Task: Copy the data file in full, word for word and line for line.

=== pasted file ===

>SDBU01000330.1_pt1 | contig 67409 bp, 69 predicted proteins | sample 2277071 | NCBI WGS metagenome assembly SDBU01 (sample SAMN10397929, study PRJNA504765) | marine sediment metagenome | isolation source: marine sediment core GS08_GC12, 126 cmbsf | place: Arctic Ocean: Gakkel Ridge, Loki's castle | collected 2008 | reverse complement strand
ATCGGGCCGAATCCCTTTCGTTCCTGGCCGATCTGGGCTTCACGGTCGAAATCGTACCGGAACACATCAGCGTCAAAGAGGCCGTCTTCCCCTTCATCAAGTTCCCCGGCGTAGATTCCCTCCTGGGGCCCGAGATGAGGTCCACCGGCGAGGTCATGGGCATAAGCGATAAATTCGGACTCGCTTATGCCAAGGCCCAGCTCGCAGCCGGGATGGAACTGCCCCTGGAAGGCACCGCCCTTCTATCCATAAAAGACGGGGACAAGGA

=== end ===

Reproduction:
>SDBU01000330.1_pt1 | contig 67409 bp, 69 predicted proteins | sample 2277071 | NCBI WGS metagenome assembly SDBU01 (sample SAMN10397929, study PRJNA504765) | marine sediment metagenome | isolation source: marine sediment core GS08_GC12, 126 cmbsf | place: Arctic Ocean: Gakkel Ridge, Loki's castle | collected 2008 | reverse complement strand
ATCGGGCCGAATCCCTTTCGTTCCTGGCCGATCTGGGCTTCACGGTCGAAATCGTACCGGAACACATCAGCGTCAAAGAGGCCGTCTTCCCCTTCATCAAGTTCCCCGGCGTAGATTCCCTCCTGGGGCCCGAGATGAGGTCCACCGGCGAGGTCATGGGCATAAGCGATAAATTCGGACTCGCTTATGCCAAGGCCCAGCTCGCAGCCGGGATGGAACTGCCCCTGGAAGGCACCGCCCTTCTATCCATAAAAGACGGGGACAAGGA